The Report Of Blogging’s Death Was An Exaggeration

I’ve been blogging for a long time now: on pre-blogging sites where I kept a travel journal 10 years ago, then starting here in 2004 and my business blog in 2005. I know that blogging isn’t for everyone, but it is for a lot of people, and I take a lot of pleasure in helping those who want to blog but just don’t know how to get started.

Two blogging protégés of whom I am particularly proud are two professional writers, both of whom I helped technically, but also provided encouragement through the early days of “but what will I blog about?” For those of you who blog, you know exactly what I mean: that feeling that you can’t possibly have anything interesting enough to say that people will want to read. To you, I say two things: first, everything is interesting to someone, and Google will be the matchmaker; and second, the half-life of a blog post is about one day, so if you say something stupid, just keep writing tomorrow’s post and today’s will be forgotten.

My friend Ingrid has a business based on making business writing understandable. With a background in both law and journalism, she writes, edits and coaches businesses on creating business communications – both internal and external – more readable and clear. She has done some business blogging on her site, but her real blogging treasure is her semi-monthly On Being column. On Being started as an email newsletter of sorts, and I finally convinced her that it would be perfect in a blog format, since that’s what it essentially was already, although distributed to only her email list. One of her concerns was that she wanted to monetize these articles, possibly selling them to a magazine, and she was concerned both that they would no longer be saleable once published online, and that other people might steal her ideas. I hear the same arguments from many people: why give away ideas if I can charge people for them? What if someone else copies my work? As Cory Doctorow often points out (apparently quoting Tim O’Reilly), the biggest issue with most authors isn’t piracy, it’s obscurity: if you give away some of what you do for free, the money will follow. To that, I add my own view: if all you have to sell is what you’ve already written, then your business model is not sustainable. Think of your blog as marketing, a sort of online portfolio of your work and ideas. I’ve written 730,00 words on my business blog in the past 6+ years, and I consider every one of them an investment: almost all of my business now comes to me because someone reads something on my blog.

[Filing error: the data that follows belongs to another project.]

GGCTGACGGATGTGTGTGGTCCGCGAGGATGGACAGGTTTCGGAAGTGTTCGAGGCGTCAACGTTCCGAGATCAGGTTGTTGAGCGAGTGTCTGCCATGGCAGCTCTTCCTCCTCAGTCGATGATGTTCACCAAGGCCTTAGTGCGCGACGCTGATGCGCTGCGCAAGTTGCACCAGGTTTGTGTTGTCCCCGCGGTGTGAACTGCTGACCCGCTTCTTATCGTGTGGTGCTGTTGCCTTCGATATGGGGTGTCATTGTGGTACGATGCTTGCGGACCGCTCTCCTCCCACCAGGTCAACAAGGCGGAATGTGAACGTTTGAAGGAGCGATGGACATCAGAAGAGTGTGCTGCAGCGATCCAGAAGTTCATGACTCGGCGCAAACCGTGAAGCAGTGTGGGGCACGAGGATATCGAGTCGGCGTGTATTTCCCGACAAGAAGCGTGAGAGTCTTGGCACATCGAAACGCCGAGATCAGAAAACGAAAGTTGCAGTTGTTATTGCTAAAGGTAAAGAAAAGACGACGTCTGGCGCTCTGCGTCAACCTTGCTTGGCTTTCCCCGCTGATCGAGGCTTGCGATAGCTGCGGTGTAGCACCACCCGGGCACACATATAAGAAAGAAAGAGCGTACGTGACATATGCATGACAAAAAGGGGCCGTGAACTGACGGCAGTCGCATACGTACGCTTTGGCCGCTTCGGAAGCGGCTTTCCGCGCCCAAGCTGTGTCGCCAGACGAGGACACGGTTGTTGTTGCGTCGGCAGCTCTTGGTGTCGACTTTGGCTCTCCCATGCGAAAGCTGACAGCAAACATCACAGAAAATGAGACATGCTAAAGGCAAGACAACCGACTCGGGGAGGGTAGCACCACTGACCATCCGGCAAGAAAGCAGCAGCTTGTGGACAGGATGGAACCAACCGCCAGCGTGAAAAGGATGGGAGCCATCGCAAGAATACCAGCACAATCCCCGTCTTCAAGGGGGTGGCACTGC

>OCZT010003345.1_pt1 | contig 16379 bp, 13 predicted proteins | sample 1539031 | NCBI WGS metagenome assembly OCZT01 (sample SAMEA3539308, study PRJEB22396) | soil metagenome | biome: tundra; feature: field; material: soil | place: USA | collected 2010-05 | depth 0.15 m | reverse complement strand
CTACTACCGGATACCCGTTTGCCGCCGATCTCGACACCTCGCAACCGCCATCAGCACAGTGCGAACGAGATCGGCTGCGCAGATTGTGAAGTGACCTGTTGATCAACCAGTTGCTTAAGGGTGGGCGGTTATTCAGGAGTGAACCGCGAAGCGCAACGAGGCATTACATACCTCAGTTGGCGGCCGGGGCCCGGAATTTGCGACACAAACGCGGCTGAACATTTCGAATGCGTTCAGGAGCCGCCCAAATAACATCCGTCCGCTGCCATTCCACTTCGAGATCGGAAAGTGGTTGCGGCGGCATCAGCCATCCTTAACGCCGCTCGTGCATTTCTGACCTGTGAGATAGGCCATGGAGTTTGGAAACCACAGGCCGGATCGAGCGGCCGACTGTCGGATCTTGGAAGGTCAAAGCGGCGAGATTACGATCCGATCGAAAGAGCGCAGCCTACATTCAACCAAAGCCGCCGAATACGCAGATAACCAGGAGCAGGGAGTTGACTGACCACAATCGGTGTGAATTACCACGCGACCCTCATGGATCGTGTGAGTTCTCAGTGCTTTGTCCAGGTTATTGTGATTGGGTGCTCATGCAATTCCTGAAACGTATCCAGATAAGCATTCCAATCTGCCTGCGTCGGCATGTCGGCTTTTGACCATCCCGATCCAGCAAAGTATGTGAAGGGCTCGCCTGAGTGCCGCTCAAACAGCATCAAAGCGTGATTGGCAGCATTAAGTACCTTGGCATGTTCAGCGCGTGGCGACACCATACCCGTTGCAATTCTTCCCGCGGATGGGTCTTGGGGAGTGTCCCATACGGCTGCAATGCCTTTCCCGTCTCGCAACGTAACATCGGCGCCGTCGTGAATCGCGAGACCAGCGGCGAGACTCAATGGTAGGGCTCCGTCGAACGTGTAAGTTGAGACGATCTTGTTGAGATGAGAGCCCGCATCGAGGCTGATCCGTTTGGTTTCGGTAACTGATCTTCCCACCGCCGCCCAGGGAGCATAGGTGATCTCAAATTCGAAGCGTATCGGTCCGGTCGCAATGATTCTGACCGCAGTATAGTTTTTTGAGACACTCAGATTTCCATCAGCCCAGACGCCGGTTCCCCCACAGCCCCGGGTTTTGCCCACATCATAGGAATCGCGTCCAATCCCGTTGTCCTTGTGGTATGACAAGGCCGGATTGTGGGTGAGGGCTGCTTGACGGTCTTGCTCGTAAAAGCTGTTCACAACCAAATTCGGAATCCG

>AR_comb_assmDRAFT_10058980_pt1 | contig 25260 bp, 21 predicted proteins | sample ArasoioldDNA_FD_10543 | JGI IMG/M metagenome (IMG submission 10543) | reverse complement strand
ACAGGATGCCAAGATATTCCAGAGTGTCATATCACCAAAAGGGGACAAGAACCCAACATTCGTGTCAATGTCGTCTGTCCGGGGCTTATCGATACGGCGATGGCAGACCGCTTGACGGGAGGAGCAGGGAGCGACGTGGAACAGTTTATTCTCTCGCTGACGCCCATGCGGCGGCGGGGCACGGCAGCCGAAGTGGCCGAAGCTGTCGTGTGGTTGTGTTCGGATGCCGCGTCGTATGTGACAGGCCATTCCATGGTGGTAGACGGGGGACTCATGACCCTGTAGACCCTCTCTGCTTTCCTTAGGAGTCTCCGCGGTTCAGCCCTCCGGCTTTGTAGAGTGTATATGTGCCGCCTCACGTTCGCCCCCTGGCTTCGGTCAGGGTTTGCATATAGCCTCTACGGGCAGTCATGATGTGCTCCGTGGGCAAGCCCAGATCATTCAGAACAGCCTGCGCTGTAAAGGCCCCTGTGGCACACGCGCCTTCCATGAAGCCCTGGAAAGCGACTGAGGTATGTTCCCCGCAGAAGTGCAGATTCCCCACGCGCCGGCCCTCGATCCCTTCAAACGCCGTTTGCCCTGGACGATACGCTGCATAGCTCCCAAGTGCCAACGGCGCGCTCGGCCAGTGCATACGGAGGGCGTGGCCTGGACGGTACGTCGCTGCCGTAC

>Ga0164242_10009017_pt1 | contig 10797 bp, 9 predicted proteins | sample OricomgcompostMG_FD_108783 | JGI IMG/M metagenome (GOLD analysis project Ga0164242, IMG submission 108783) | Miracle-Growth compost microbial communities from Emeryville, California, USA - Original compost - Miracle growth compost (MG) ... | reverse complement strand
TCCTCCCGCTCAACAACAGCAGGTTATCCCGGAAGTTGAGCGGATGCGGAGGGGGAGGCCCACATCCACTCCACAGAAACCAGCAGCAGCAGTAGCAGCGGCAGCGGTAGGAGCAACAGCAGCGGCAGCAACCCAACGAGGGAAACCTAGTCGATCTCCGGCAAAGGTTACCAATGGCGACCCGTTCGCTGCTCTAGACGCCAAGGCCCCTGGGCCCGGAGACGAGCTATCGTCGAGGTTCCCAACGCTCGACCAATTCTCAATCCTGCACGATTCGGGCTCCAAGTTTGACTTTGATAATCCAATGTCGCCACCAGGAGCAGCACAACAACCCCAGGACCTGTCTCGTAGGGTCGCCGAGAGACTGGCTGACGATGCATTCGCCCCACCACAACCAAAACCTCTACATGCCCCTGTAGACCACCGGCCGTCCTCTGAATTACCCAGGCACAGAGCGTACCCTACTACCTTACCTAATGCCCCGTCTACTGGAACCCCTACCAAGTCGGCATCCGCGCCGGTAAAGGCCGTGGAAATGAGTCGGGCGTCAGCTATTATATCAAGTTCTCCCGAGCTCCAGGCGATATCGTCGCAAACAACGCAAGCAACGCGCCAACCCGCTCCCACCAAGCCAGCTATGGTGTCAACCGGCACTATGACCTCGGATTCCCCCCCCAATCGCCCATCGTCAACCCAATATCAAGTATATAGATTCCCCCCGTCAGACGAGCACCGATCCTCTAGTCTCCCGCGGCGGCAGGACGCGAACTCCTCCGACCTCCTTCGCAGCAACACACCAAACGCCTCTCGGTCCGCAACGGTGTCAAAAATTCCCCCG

My friend and neighbour Doug is a retired history teacher who writes books about the history of Toronto. In his 70’s, he might seem like an unlikely candidate for blogging, but he has grabbed it with both hands and seems to be loving every minute of it. It started a few months back when he was bemoaning that all of the material that he had gathered for his latest book just couldn’t make it into the book due to space constraints. I suggested the blog as a supplement to his books as well as a creative outlet, got him set up on WordPress, and he was off. After the initial setup, he maintains his entire site and blog himself using Windows Live Writer, poking into the WordPress web interface only to check site statistics. He has a page for each of his books, but I especially enjoy his almost-daily updates with historical perspectives on neighbourhood happenings, such as his recent series on a historical building close to us being moved to another location, which were inspired in part by a conversation that we had at a coffee shop one day when he spontaneously described the entire history of the building (a former iron works) to me as we sipped. He even bought a new camera to add a little colour to his posts (although the language is often colourful enough). He’s getting started on Twitter and Facebook, although those are still works in progress.

Blogging is not, as many insist, dead. It’s just being left to the professionals.

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